You know what would be cool, or at least a bright side of this acquisition? If all divisions had to pony up open and bubble headcount to absorb employees of aQuantive. Then at least we'd have no HC growth as a result, just filling open slots.

Anonymous said...

I'm an ex-softie and not a fan, but wtf is going on there??? I just don't get it. I am now convinced that it would have been a big favor to everyone if the DOJ HAD split up Microsoft (something I thought was a bad idea then). I just can't imagine the amount of random churn there. It's like the thousand monkeys with the thousand copies of Power Point taking a thousand years to come up with a winning business plan. What are the design makers consuming over there???

Anonymous said...

About the comment "you CAN MAKE much more outside of MS".

This is so true. I left MS after almost 10 years there about 6 months ago. I now have a significantly higher paying job.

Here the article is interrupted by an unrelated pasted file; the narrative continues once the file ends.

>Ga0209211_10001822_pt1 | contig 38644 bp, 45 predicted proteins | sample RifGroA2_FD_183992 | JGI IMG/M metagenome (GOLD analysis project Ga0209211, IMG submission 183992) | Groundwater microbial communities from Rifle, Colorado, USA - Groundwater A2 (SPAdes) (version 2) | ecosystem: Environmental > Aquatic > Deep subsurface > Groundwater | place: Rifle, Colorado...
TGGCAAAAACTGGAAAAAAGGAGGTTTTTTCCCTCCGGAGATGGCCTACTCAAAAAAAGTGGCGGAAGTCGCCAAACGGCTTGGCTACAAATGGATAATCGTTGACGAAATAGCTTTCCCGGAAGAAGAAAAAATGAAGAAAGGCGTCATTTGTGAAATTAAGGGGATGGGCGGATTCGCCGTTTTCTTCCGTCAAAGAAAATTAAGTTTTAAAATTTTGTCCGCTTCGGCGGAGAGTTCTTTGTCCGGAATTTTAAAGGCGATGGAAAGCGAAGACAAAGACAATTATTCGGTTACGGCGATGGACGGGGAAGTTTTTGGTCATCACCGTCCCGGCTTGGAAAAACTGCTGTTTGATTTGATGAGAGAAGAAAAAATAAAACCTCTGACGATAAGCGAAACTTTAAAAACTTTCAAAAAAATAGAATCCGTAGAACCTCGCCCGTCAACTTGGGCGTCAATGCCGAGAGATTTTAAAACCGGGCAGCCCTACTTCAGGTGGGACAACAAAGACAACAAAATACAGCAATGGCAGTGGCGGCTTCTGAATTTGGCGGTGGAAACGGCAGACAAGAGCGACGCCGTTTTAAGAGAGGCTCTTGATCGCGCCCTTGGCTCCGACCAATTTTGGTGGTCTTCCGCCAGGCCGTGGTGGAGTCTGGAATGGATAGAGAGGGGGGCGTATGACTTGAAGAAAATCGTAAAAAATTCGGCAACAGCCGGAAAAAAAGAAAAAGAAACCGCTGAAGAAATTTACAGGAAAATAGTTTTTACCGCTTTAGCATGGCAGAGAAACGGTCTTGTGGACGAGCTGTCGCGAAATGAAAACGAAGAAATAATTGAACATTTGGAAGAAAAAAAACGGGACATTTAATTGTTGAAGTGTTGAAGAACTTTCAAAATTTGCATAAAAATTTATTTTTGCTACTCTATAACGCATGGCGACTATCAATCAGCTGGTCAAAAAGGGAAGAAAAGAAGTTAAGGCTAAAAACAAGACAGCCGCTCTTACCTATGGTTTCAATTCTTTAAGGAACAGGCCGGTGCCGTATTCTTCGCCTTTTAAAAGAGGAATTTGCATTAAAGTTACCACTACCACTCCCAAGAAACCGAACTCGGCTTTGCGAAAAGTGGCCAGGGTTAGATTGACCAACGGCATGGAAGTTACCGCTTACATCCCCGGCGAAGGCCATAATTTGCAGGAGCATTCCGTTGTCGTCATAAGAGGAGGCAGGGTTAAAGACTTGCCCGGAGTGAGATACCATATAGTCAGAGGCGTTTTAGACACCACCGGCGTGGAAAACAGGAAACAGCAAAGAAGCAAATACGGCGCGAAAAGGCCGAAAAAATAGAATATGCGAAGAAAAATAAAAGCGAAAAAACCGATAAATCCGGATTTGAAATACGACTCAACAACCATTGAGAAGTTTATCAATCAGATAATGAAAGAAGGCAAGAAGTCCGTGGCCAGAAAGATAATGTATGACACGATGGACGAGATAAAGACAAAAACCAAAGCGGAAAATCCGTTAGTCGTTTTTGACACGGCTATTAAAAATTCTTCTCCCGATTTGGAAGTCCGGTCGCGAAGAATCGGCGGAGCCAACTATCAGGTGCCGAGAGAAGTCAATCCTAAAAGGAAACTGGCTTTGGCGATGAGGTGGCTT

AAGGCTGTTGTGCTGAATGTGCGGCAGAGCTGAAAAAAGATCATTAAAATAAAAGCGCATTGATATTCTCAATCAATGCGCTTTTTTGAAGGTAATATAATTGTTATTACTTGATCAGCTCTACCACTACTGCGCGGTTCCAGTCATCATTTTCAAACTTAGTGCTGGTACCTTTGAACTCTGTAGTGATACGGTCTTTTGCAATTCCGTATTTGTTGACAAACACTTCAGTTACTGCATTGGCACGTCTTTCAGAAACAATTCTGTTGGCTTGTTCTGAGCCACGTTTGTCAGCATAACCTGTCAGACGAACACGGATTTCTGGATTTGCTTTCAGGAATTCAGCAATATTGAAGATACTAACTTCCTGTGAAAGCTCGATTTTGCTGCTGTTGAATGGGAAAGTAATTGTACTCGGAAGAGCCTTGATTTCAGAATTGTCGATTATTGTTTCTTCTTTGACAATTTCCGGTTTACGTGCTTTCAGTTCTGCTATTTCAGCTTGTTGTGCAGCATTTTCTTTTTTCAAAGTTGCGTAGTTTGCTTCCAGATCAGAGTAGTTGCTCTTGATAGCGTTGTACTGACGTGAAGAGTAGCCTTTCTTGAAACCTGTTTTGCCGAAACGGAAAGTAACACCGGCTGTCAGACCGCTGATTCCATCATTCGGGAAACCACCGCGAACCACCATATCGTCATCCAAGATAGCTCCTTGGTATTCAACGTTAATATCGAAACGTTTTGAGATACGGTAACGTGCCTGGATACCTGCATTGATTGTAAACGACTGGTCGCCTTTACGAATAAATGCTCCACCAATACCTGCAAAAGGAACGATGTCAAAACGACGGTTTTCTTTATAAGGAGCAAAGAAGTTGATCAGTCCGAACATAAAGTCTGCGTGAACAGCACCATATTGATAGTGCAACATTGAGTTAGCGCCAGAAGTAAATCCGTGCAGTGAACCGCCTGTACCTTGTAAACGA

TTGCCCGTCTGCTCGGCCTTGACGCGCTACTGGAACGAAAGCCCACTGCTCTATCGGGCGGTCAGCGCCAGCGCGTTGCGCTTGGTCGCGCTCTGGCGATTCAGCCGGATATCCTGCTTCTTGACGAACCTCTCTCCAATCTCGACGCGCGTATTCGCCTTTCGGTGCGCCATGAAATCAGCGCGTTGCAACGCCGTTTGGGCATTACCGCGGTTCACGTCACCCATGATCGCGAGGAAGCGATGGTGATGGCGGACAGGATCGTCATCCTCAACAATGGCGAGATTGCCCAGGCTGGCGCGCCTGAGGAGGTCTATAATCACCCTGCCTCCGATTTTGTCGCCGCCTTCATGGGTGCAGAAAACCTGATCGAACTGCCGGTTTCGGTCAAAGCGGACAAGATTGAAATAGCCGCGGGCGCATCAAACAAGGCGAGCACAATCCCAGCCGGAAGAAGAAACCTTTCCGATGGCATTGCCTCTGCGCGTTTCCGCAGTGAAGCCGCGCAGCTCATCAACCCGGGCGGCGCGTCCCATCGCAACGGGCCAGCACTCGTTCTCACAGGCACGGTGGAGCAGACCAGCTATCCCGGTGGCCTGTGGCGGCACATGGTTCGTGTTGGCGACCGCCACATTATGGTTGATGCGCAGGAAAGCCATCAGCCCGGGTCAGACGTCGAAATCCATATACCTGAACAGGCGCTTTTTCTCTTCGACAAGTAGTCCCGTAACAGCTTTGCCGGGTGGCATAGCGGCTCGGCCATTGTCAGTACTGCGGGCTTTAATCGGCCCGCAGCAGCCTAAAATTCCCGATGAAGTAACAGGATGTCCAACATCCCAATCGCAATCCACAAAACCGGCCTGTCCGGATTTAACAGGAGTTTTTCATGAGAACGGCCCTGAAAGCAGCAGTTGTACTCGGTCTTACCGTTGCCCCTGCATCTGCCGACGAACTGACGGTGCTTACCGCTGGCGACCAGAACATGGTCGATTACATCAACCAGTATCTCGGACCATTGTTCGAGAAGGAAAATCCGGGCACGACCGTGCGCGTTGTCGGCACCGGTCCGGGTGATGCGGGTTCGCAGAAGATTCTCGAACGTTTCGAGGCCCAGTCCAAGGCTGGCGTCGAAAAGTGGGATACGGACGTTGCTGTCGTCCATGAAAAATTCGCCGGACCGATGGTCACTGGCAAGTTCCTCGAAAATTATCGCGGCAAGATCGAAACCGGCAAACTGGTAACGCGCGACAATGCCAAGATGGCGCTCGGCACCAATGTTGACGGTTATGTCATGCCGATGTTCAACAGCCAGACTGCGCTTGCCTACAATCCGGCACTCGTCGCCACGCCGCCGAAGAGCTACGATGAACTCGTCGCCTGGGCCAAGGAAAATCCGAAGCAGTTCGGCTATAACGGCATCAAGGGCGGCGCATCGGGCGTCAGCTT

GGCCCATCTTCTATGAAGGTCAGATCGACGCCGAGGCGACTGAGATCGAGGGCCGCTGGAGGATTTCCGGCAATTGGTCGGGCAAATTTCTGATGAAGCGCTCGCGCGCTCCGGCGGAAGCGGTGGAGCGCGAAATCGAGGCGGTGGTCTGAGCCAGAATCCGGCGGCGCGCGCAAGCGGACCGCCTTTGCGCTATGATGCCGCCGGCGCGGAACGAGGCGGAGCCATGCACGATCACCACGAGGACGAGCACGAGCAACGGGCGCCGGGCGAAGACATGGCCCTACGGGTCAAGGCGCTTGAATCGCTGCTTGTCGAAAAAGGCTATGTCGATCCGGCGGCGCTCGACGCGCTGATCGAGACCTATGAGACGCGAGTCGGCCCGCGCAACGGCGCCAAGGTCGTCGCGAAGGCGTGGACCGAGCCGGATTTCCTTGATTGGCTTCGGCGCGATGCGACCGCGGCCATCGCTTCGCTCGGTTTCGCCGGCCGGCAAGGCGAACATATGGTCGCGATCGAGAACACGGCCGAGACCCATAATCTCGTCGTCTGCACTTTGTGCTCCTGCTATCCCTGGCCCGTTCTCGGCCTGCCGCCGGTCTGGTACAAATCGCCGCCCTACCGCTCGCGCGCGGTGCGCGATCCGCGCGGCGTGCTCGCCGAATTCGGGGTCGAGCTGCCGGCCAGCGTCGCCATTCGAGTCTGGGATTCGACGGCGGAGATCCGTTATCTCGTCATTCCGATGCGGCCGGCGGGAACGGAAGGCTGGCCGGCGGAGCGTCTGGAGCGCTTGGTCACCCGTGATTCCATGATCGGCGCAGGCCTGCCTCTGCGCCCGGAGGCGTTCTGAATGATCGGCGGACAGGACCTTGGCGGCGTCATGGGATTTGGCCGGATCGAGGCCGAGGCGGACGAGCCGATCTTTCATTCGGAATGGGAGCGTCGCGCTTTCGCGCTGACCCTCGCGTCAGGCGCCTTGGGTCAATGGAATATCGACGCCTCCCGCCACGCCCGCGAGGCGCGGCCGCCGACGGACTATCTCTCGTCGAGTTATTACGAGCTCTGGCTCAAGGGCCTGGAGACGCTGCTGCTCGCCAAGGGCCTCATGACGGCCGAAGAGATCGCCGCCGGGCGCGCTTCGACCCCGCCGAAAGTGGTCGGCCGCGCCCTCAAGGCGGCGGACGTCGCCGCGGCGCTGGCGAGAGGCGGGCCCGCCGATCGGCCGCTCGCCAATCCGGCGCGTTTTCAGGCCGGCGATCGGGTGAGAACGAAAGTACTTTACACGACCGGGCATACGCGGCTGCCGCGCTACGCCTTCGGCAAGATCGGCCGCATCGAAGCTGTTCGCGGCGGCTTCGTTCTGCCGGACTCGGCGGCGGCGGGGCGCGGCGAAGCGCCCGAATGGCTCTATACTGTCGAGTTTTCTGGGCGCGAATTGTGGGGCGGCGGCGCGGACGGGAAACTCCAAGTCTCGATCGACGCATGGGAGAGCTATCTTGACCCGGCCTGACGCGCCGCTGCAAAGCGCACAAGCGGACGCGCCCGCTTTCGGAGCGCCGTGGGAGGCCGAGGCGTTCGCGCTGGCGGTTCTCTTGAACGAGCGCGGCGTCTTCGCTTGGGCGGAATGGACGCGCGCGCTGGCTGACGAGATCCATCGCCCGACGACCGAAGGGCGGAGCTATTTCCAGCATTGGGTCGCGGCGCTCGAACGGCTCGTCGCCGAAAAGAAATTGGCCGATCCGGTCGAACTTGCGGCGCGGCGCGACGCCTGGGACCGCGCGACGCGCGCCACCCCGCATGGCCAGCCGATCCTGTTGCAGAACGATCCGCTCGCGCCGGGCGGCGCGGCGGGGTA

What's funny is that during the exit interview, they threw everything out there. "You're benefits won't be as good." "Here's a promotion if you stay." "Have you looked at a different group?"

I have to say the question I enjoyed the most was when they asked how MS compensation compared and the surprised look I got when I said "It sucks." and told them how much I was going to be making and that it only took three days to have multiple offers on the table.

I have a better job, my stress is down, I my work has improved, my manager isn't using me as a stepping stone, I get credit for the work I do, and the amount I now pay for benefits doesn't come anywhere close to the increase in pay. (My hair is still falling out though).

Anonymous said...

"My total out of pocket in health is about $1000 a year. So the math becomes very simple. you CAN MAKE much more outside of MS. There is so much going on outside.... benefits at MS are OK but JUST OK."

you can make more than an L63 does at MS if you sell cars, copy machines and pharmaceuticals, but who wants to actually do that?

i know a *ton* of people who have left MS at the 63/64 level in the last few years, and ain't none of them gone on to a massive paycheck -- they left to do cool stuff, and most of them took a fairly hefty cut in total yearly comp.